Developing neuromuscular junctions in tissue cultures of rat embryo spinal cord and muscle were studied with intracellular recording. Excitatory junctional potentials (ejps) were found during nerve or spinal cord stimulation, and also arising spontaneously. The time-course of the potentials tended to be shorter in cultures older than 9 days in vitro than in more recently innervated cultures. Evidence of multiple innervation was found in many cells. In order to test the hypothesis that transmitter was released in integral multiples of a quantal amount and according to a Poisson distribution, mean quantum content was calculated from the coefficient of variation of ejp amplitudes, the percentage of zero responses, and the ratio of mean amplitude to mean of the smallest class of amplitudes. The three independent measures were in fair or good mutual agreement, implying that the mechanism of transmitter release in newly developed junctions is the same as in the adult. In newly formed junctions, ejps were subthreshold for action potential generation, but afterwards mean quantum content increased and action potentials were generated by single ejps. In fibers developing both with and without innervation, the entire muscle cell surface was as sensitive to acetylcholine as the adult end plate region. Innervation was related to cross-striation: every cross-striated fiber tested was found to be innervated, and denervation in vitro led to loss of distinct cross-striations.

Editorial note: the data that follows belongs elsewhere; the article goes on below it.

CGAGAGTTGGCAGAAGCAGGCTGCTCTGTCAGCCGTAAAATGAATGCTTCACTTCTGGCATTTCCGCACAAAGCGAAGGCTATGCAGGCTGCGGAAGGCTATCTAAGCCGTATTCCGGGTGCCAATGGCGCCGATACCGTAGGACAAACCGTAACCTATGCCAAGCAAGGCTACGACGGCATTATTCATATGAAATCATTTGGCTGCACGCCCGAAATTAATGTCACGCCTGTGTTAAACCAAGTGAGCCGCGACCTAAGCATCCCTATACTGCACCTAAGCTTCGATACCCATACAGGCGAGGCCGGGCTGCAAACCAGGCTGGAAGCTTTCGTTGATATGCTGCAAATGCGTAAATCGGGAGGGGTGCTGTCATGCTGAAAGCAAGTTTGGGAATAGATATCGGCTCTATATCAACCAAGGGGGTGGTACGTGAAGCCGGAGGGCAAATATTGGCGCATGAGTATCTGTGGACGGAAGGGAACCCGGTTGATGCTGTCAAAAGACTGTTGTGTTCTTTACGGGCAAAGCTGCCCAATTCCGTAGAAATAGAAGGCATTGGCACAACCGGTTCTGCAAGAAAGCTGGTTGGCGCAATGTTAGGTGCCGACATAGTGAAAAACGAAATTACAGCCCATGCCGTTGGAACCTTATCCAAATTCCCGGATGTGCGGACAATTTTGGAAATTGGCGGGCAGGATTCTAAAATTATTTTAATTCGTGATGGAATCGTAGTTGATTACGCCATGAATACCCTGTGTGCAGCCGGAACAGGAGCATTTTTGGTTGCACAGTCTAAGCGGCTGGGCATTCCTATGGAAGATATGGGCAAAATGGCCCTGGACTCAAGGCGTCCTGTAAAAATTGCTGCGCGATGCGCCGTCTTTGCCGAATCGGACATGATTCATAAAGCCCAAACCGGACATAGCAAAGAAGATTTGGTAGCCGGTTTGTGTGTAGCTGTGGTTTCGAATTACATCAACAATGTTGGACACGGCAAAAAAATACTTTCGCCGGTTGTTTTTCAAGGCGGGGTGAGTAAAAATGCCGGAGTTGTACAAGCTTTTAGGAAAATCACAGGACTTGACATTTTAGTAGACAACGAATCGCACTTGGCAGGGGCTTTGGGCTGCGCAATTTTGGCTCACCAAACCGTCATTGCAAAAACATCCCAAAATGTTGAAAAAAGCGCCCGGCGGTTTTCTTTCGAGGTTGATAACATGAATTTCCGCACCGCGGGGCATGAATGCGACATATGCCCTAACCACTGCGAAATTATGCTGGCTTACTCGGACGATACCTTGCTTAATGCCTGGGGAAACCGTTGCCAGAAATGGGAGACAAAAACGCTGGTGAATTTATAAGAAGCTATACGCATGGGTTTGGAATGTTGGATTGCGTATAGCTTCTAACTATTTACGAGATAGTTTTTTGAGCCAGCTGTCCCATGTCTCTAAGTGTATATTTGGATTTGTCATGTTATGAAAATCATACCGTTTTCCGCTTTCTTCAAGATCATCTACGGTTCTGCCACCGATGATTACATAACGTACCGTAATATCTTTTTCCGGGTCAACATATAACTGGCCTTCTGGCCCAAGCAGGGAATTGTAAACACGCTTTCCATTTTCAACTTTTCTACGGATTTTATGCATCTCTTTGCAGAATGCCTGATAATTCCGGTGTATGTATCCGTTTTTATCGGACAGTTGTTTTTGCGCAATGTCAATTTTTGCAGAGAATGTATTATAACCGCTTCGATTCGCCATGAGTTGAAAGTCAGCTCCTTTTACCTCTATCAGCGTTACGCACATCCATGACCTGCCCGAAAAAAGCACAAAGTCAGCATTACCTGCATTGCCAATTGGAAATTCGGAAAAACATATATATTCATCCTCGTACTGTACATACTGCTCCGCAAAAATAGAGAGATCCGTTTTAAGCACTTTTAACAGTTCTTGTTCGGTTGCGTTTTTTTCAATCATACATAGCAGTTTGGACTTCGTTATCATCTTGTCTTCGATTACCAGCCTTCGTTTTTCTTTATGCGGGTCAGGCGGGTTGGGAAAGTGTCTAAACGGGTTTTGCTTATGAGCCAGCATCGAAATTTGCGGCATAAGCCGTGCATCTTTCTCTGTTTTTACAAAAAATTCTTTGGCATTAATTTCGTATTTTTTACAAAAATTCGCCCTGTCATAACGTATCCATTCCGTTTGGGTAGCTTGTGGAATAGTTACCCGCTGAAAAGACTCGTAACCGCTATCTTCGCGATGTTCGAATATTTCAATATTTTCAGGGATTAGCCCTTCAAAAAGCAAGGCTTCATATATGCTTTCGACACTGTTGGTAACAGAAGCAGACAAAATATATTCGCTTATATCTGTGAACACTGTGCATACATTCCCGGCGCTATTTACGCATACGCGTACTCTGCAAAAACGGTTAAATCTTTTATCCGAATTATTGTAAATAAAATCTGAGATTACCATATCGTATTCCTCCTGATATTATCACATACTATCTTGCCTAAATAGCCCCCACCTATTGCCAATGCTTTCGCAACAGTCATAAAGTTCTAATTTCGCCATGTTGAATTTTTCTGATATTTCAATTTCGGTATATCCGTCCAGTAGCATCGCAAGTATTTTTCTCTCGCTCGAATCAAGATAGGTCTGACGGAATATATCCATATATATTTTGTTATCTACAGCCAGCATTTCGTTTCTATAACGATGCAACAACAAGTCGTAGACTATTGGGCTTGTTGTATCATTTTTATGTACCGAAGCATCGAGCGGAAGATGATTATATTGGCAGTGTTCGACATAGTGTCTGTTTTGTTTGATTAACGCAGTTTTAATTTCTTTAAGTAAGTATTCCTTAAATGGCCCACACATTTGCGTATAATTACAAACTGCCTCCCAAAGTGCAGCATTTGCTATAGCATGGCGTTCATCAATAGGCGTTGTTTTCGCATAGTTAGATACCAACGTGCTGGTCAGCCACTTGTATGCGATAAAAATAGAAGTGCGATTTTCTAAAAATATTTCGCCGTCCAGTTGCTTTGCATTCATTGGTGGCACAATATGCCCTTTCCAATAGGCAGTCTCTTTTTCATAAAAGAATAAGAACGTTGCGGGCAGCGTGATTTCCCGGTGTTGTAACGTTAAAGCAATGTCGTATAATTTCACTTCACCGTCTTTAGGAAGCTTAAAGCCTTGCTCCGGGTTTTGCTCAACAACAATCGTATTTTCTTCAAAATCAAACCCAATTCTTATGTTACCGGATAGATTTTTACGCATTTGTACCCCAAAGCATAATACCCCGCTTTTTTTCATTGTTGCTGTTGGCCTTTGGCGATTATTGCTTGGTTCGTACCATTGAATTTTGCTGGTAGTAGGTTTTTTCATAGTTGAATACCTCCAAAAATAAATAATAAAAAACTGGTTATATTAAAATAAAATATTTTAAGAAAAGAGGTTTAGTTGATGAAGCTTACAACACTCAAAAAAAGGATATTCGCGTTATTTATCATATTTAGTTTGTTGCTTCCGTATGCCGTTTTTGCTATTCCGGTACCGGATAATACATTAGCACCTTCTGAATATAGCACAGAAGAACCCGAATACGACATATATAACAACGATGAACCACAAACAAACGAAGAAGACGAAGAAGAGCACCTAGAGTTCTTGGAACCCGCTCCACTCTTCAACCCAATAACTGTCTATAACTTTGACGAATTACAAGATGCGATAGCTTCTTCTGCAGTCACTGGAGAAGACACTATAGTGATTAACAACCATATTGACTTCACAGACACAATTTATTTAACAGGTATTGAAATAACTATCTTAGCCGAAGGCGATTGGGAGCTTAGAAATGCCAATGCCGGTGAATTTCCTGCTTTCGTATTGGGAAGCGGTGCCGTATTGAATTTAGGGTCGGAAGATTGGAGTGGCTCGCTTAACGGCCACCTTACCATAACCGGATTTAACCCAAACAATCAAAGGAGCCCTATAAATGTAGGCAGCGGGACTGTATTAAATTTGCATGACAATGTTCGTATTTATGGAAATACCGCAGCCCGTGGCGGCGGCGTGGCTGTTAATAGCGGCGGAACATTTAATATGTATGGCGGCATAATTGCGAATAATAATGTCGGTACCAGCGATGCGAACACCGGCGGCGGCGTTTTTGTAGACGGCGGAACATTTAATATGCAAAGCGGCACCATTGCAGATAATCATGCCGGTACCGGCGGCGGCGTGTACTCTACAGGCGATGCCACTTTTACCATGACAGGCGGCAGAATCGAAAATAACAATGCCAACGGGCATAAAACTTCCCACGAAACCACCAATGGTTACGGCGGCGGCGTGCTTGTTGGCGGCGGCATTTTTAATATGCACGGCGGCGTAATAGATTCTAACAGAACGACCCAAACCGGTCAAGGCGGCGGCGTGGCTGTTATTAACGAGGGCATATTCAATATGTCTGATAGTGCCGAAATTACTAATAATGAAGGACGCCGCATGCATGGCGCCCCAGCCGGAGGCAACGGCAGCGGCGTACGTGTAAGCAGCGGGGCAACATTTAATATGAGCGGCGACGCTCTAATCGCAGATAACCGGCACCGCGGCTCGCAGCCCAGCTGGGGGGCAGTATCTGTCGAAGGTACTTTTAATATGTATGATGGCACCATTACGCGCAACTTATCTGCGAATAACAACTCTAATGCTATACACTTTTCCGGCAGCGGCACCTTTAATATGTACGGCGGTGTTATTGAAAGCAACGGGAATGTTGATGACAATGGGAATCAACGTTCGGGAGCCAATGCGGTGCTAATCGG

This content is only available as a PDF.